When drummer Rick Buckler joined the Woking, Surrey, England-based band The Jam in 1973, they were playing mostly local gigs in venues like working man’s clubs. But through hard work and persistence, the band, which also included singer-guitarist Paul Weller and bassist Bruce Foxton, broke through and released their debut album In The City in 1977. From that point, the next six years for The Jam were packed with activity that included five more studio albums, many TV appearances, and concerts all over the map from London to New York to Tokyo. Buckler’s terrific and crisp drumming is highlighted on such Jam tracks as “Town Called Malice” and “The Modern World.”
Following The Jam’s breakup in December 1982, Buckler performed with the bands Time UK, The Gift and From The Jam. He has co-authored three books with the writer Ian Snowball: That’s Entertainment: My Life In The Jam, The Dead Straight Guide To The Jam and The Jam: The Start To ’77.
Here are the 10 Albums That Changed Rick Buckler’s Life!
— John Curley
The Beatles, A Hard Day’s Night
I heard this album when it first came out and it was given to my older brother as a Christmas present. He was playing it all the time while my twin brother and I played with our Scalextric set on the floor. The songs have stayed with me and always remind me of those days. Music, and so, particular songs, always has the power to invoke memories.
Dr. Feelgood, Down By The Jetty
This band had such an influence on us. Wilko (Johnson)’s style of guitar playing solved a problem for Paul (Weller); that you did not have to be a ‘Ritchie Blackmore’ virtuoso to be a guitarist. They also reaffirmed that strong R&B songs and a straightforward approach could work for us.
Deep Purple, Deep Purple In Rock
This came out when I was still at school. When I first started to play drums, I would always listen to the drummer of whatever band, and Ian Paice was an idol of mine when I was growing up and trying so hard to improve my skills. At times, it seemed to me to be an impossible task to try and be as inventive as he was. Nevertheless, I learned a great deal from just listening to him play.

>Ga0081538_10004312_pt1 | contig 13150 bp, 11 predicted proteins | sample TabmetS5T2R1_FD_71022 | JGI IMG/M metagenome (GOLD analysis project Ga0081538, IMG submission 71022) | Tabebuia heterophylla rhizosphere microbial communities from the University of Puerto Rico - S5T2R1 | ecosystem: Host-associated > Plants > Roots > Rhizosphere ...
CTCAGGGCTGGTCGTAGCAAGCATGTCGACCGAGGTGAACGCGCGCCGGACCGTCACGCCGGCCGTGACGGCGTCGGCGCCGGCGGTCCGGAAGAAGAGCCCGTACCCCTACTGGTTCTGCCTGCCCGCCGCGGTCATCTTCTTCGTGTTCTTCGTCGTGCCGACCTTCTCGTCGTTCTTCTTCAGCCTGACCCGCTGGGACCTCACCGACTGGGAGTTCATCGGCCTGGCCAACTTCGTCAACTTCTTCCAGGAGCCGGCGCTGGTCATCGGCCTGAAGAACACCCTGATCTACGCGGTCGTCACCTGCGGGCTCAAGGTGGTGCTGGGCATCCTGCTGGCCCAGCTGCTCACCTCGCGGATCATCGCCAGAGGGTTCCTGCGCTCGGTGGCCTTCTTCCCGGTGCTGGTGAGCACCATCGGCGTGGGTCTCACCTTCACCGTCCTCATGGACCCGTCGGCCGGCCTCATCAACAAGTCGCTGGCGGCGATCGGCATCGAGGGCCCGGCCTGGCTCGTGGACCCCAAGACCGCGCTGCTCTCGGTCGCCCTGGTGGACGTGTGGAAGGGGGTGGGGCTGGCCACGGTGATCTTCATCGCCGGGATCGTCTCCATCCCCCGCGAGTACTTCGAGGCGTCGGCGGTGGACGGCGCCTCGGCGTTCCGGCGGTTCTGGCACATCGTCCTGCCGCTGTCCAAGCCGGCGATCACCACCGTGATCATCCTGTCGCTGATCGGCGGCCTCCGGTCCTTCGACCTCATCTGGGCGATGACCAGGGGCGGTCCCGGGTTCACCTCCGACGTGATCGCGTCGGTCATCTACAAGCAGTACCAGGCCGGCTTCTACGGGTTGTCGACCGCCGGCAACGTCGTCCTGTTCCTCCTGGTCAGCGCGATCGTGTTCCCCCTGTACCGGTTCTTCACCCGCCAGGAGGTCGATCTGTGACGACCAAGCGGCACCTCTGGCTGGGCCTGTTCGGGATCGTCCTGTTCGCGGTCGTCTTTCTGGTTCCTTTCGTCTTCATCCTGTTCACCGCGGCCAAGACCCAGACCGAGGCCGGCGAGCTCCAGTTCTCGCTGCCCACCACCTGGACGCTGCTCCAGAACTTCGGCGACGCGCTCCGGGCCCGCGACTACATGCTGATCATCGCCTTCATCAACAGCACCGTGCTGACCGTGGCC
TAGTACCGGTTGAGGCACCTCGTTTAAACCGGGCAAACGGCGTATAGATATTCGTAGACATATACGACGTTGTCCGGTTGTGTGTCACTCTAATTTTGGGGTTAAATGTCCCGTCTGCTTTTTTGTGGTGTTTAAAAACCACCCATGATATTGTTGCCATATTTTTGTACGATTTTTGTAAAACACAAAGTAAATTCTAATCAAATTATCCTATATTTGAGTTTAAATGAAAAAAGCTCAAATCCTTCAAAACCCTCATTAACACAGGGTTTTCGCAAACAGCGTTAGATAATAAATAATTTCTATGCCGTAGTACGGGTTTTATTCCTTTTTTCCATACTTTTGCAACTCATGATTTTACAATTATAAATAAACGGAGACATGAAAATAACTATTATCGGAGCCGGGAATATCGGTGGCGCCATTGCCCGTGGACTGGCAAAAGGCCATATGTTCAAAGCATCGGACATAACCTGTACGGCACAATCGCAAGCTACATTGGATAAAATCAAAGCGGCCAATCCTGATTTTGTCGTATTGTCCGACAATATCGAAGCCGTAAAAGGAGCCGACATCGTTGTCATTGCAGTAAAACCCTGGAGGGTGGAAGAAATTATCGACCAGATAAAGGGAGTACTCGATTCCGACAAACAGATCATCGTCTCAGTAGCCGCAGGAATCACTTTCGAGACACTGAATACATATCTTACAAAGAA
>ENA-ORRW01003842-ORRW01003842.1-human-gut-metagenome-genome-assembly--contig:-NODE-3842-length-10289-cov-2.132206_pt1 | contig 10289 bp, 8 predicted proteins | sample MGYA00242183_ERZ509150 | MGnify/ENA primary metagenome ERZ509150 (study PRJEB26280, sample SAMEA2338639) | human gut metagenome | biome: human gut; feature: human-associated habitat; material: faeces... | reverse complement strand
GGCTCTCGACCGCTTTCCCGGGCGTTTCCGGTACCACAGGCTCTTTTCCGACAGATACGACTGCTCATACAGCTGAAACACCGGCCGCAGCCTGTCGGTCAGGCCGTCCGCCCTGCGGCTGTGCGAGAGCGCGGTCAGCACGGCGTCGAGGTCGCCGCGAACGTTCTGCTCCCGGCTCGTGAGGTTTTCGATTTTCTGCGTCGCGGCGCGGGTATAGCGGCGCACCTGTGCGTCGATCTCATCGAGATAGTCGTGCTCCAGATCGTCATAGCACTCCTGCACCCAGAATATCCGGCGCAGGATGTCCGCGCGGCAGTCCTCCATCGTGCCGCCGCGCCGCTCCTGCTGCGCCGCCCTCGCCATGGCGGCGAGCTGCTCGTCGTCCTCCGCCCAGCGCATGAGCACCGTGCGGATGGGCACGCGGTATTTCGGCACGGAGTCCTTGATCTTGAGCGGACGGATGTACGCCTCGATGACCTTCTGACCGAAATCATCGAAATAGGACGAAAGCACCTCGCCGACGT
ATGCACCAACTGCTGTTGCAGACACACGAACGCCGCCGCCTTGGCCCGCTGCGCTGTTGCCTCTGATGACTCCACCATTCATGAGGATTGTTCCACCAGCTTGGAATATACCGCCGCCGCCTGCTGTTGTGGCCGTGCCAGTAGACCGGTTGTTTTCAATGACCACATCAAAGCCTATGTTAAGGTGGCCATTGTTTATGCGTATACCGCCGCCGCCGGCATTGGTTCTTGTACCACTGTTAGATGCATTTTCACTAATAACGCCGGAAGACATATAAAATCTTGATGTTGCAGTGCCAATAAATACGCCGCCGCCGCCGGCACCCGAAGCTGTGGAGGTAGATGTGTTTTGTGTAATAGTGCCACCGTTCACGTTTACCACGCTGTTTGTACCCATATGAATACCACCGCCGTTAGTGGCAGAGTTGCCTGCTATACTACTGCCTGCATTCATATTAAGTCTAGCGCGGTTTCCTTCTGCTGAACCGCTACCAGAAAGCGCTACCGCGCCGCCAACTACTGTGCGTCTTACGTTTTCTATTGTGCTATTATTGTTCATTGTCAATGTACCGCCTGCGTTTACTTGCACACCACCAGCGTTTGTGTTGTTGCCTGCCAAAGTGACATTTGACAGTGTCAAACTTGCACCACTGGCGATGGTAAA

The Beatles, Revolver
In my opinion, the best album The Beatles ever made. You just have to listen to it. If it’s not in your collection, be very ashamed!
The Who, Meaty Beaty Big And Bouncy
This album is full of great, short and to-the-point songs. Storytelling songs in a very British style before they got into the “enormadome” (to quote Spinal Tap) mindset of later albums.
The Beach Boys, Pet Sounds
Again, this was an album I first heard from my older brother but I never really appreciated it until I was older. The production and recording ideas are just groundbreaking. Even today it stands out, fabulous vocals arrangements and I just love the songs. Although I have always disliked the front cover.
The Jimi Hendrix Experience, Are You Experienced
Like most music lovers, discovering new things was a pleasure. Especially when you found something like this. At first, I did not understand it. How could anything appear to be so free of structure yet so powerful? It still surprises me to this day!
Fleetwood Mac, Rumours
In 1977, the mantra in Britain was rebel against everything that had gone before. So to find an album that was full of great songs, all under five minutes long, an album that was sweeping America from a band only known to us at that time because of one song (“Albatross”) was a wake-up call as we first went to America to tour. It was on every radio station along with songs from the newly released Star Wars film.
XTC, Drums and Wires
I always felt an affinity with XTC. They were not really a punk band and did not seem to rebel against anything but they were very inventive and musically non-conforming to a still chart-based industry. One of Britain’s great studio bands with strong production. (Loved the drumming!)
The Jam, All Mod Cons
I have to put this in my list as it was a game changer for us on the global market. More importantly, this was a studio album created by a predominantly live band. A coming of age in a modern recording studio. We had always approached recording in a live way, getting the instruments down and then overdubbing vocals, percussion, etc. But here, it was stripped back to the drum track and overdub nearly everything else.